In the RNA
RNA Inhibitors - an exciting avenue for drug development?
Stephanie Sutton | | Longer Read
In August 2018, the FDA approved the first of a potentially game-changing class of drugs - small interfering ribonucleic acids (siRNAs). In a press statement announcing the approval of Onpattro (Patisiran), FDA Commissioner Scott Gottlieb announced, “New technologies like RNA inhibitors that alter the genetic drivers of disease have the potential to transform medicine so we can better confront and even cure debilitating illnesses (1).”
This new class of drugs are unique because they work at the RNA level to specifically silence the production of disease-causing proteins. Whilst initial research has found application in oncology and infectious disease, the technology is now being more broadly applied across a broader range of therapeutic areas.
DNA technologies including gene therapy or gene editing attempt to fix a dysfunctional gene or re-introduce an intact version of a gene. In contrast, RNA based approaches utilize a cell’s own internal machinery to alter the expression of genes. This broader range of applications gives RNA technology a significant advantage over DNA technologies.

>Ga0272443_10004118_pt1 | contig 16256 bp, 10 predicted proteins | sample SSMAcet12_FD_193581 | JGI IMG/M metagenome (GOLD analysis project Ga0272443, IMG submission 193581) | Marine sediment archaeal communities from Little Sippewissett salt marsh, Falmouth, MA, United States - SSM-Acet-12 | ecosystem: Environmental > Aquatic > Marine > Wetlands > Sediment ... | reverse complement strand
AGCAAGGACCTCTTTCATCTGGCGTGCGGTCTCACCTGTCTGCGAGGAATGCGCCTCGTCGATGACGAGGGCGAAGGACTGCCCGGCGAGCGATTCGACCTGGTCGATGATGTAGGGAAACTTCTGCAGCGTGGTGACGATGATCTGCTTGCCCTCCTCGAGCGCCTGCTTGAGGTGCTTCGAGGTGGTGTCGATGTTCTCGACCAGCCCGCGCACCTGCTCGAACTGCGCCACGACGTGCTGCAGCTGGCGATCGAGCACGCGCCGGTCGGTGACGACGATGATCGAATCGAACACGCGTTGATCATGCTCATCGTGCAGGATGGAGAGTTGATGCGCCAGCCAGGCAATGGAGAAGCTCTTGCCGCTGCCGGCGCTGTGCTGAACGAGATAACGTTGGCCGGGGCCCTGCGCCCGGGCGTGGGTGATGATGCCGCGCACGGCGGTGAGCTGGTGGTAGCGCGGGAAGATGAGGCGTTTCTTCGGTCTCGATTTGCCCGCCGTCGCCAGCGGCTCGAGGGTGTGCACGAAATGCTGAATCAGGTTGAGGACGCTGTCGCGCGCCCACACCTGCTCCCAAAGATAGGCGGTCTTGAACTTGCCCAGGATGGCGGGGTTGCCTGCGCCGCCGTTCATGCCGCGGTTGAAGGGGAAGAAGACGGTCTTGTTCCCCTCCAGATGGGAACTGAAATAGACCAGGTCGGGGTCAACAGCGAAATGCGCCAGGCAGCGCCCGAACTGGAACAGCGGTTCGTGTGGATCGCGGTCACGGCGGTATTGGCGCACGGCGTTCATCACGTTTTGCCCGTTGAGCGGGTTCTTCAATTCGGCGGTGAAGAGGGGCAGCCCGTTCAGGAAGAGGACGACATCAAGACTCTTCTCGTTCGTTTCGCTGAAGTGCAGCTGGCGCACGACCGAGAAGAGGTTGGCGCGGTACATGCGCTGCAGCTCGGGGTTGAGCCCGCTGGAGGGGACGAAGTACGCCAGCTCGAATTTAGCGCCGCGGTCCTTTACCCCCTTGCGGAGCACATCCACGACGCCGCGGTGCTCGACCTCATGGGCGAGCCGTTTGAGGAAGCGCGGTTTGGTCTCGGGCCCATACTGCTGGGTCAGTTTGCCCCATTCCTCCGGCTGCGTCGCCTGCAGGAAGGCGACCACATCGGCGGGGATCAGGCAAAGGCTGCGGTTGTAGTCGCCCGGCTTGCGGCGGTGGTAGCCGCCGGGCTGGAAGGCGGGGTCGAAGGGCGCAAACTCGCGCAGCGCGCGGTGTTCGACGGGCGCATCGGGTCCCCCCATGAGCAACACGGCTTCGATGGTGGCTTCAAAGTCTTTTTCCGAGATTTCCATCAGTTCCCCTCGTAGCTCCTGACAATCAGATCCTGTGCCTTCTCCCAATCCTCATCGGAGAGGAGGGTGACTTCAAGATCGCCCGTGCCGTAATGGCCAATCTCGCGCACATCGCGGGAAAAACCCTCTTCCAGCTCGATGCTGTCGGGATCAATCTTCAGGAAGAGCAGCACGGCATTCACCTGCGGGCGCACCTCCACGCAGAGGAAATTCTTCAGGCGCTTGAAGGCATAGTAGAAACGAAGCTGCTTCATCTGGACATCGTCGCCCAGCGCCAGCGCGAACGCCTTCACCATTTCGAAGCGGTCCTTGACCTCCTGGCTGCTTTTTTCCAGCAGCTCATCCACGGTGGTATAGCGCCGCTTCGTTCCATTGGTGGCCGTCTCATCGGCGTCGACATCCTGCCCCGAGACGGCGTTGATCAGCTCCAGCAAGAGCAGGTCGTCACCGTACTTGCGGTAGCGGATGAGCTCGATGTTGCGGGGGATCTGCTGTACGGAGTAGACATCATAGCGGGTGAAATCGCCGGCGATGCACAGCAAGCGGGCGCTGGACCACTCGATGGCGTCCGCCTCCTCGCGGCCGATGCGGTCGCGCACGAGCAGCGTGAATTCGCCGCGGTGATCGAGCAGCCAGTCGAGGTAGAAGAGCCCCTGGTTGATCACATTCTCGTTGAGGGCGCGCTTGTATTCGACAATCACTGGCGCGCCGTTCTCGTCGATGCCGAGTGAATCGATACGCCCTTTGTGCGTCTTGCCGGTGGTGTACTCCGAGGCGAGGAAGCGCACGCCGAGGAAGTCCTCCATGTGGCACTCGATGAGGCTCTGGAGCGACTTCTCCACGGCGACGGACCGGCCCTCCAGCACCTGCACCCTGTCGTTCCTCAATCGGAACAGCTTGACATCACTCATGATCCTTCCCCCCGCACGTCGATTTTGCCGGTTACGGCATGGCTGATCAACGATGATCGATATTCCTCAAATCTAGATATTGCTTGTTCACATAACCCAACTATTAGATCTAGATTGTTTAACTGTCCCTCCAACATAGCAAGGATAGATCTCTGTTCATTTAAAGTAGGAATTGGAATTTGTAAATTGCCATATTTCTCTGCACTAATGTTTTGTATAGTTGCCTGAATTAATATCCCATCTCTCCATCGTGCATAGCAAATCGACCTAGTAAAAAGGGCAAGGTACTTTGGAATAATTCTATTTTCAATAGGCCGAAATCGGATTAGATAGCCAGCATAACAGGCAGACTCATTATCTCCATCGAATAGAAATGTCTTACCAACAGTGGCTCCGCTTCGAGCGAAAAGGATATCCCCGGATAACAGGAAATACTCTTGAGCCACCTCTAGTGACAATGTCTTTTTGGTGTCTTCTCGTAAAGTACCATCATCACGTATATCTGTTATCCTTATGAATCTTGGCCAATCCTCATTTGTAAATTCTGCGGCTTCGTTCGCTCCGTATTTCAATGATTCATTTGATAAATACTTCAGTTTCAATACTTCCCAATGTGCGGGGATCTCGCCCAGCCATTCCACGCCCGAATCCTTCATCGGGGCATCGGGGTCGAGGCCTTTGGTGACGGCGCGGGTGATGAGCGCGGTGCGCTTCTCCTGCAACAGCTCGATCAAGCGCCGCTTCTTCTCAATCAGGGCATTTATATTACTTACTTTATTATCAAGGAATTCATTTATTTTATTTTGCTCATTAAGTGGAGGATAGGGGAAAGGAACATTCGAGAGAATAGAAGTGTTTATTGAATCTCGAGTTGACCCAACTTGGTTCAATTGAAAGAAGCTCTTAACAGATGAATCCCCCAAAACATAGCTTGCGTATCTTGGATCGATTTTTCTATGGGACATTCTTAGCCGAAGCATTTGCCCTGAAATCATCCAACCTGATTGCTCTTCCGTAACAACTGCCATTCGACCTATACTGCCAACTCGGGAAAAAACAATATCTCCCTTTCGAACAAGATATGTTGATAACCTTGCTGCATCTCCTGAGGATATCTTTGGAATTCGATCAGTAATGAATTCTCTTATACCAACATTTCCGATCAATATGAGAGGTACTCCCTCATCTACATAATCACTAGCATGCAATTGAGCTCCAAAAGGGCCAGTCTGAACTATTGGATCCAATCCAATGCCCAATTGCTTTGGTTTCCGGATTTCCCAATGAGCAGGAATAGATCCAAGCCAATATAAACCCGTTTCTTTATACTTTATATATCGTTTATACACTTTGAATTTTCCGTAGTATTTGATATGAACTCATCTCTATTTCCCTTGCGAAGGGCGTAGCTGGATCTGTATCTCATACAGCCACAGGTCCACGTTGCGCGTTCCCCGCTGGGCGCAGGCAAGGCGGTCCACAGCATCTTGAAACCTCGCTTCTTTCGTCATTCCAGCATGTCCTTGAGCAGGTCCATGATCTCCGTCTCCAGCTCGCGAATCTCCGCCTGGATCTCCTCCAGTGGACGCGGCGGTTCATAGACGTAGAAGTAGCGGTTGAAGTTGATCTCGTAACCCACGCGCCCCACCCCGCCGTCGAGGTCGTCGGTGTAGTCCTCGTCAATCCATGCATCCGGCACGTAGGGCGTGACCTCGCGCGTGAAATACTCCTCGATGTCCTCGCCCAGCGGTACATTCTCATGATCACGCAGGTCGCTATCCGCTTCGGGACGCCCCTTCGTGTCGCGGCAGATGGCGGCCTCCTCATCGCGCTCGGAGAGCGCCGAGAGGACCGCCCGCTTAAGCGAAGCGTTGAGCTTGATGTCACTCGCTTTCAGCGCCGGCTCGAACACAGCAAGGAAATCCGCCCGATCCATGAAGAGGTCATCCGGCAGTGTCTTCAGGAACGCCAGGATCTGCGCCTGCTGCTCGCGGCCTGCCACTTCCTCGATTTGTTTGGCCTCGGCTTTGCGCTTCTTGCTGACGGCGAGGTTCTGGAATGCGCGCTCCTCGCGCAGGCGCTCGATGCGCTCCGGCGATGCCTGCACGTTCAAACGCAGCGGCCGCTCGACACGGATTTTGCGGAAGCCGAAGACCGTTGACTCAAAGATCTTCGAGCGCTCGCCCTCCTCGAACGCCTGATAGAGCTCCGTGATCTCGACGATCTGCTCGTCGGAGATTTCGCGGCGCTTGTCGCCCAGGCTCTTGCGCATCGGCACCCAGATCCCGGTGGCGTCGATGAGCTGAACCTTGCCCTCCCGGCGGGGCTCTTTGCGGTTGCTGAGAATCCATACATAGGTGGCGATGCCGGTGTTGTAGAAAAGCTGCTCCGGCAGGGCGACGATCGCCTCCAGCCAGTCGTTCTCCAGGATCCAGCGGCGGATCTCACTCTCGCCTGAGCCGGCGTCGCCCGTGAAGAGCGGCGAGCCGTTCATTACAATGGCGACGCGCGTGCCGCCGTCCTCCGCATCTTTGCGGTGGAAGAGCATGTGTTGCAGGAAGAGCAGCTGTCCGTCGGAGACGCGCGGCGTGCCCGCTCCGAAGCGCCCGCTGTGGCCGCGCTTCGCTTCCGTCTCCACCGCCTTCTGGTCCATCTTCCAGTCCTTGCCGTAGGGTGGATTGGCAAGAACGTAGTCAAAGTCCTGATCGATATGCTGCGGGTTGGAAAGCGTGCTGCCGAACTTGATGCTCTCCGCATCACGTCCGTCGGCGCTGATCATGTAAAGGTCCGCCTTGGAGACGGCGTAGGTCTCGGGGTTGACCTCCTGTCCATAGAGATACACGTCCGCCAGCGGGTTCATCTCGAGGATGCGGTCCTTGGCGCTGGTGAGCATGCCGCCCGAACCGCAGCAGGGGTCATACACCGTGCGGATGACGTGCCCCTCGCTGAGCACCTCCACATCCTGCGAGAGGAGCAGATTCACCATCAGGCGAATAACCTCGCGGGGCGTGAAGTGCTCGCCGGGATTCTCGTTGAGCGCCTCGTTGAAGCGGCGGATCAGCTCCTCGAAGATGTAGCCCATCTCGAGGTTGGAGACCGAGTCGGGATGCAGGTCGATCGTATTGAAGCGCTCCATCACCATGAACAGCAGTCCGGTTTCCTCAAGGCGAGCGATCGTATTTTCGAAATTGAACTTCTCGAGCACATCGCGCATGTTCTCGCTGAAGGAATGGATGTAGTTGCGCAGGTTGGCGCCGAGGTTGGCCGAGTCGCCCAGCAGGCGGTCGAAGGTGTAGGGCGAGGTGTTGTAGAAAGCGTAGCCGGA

RNA technologies have the potential to target the root causes of disease and help bring more novel drugs to patients. WuXi Xpress spoke with pioneering researchers and companies in the field as part of its Innovation that Matters series (2). Here, we summarise their discussions…
Read the full article now
Log in or register to read this article in full and gain access to The Translational Scientist’s entire content archive. It’s FREE and always will be!